For all the pressure for change, however, change comes very slowly for something as complex as health care, even as states, providers, and advocates try to be innovative and take bold steps. Medicaid is one of the most complex safety net programs, and this study's focus--how Medicaid is being and might be used to cover health-related costs for people with disabilities who have experienced chronic homelessness and need permanent housing with supportive services--is a small part of the Medicaid scene. It is, however, a very important element in the mix of assistance and supports that will help the United States end chronic homelessness, and in doing so, achieve savings in costs for avoidable hospitalizations, crisis care, and nursing home stays. This final chapter reflects on our findings and what they say about the role that Medicaid might play in the future in covering the mix of health, behavioral health, and supportive services that people need if they are to leave homelessness and improve their health status.
9.1. The Medicaid Context
This research has sought to identify the many ways that our case study states and communities are moving forward, using and modifying their Medicaid programs and health care delivery systems to better serve people with histories of chronic homelessness. Our findings indicate that Medicaid's configurations up through 2013 offered opportunities for covering a considerable array of the services needed by PSH tenants before and after they move into housing, with more possibilities becoming available through the implementation of the Affordable Care Act in 2014 and beyond.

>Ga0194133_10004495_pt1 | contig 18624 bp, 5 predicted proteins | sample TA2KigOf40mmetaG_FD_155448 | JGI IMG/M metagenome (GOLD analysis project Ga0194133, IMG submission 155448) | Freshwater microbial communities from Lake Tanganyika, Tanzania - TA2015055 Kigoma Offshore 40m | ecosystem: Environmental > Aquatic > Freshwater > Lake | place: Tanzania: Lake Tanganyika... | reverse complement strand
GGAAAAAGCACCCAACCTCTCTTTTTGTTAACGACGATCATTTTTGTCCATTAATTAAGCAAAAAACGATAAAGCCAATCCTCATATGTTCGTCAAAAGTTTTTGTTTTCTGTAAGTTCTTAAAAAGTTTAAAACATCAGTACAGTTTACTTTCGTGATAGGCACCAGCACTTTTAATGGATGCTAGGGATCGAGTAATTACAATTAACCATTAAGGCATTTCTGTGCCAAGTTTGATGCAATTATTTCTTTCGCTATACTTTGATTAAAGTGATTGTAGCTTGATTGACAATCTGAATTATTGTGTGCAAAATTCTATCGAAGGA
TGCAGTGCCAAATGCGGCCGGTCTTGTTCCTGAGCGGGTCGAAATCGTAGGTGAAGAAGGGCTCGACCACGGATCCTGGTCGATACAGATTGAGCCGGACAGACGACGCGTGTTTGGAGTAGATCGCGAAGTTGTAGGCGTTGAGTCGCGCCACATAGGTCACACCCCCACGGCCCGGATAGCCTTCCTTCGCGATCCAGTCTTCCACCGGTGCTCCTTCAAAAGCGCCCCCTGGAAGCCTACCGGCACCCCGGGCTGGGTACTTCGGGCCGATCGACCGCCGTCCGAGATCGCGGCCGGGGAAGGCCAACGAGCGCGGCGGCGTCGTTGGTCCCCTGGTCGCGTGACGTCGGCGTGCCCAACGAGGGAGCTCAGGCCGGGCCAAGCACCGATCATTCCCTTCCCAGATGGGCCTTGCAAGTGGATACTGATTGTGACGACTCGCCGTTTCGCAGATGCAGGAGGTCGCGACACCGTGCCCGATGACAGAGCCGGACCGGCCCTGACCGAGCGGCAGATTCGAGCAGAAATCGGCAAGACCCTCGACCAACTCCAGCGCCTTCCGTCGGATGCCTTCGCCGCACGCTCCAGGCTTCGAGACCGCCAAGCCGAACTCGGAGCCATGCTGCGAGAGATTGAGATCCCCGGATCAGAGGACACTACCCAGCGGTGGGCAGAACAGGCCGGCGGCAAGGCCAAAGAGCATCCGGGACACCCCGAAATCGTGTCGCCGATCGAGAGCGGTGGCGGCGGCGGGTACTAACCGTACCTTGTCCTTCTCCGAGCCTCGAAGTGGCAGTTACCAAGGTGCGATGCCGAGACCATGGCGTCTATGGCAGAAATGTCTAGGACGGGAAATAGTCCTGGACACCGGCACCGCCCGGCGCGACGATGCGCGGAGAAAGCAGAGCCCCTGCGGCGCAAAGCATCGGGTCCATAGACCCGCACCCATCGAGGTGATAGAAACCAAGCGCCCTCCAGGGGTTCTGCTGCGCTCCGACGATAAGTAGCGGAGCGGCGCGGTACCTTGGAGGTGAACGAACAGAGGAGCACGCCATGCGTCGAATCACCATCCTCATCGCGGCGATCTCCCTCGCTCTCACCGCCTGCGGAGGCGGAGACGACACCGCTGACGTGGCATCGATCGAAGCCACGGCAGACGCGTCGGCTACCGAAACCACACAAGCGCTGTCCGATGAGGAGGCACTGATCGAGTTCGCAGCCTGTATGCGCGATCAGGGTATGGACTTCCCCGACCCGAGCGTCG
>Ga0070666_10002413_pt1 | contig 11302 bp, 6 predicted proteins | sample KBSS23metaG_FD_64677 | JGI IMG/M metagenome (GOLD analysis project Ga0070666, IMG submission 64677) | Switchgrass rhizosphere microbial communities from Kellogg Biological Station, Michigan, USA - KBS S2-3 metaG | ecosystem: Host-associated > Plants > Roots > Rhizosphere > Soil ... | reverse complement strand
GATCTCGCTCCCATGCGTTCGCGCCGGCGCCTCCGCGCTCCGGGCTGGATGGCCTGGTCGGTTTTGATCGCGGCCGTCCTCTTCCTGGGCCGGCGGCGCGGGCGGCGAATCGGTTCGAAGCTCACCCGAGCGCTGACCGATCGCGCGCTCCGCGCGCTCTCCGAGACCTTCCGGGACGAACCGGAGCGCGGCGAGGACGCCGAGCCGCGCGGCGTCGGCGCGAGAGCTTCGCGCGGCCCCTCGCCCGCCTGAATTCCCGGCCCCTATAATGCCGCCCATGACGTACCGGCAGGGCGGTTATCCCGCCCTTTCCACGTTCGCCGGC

Previous chapters described ways that our case study sites have worked with Medicaid since 2010, when this study began, to pursue innovative strategies for working with people who experience chronic homelessness and those who have moved from homelessness into PSH. They also reveal the challenges encountered during efforts to carefully articulate an integrated approach to physical health care, behavioral health care, and support services in the context of existing structures of state Medicaid programs, benefits, and provider networks. These structures have evolved over many years following priorities that also changed over time, usually within their own organizational silos. From the perspective of patients with multiple health care needs and the providers who try to treat them in a holistic manner, existing structures can be fragmented, governed by inconsistent rules and procedures, and difficult to bring together to support integrated care. The system as a whole and each patient with multiple interacting health conditions would greatly benefit from a concentrated effort by state Medicaid officials and their health care partners to bring some greater coherence to the rules and regulations, to facilitate greater continuity of care and more rational and effective delivery of health services.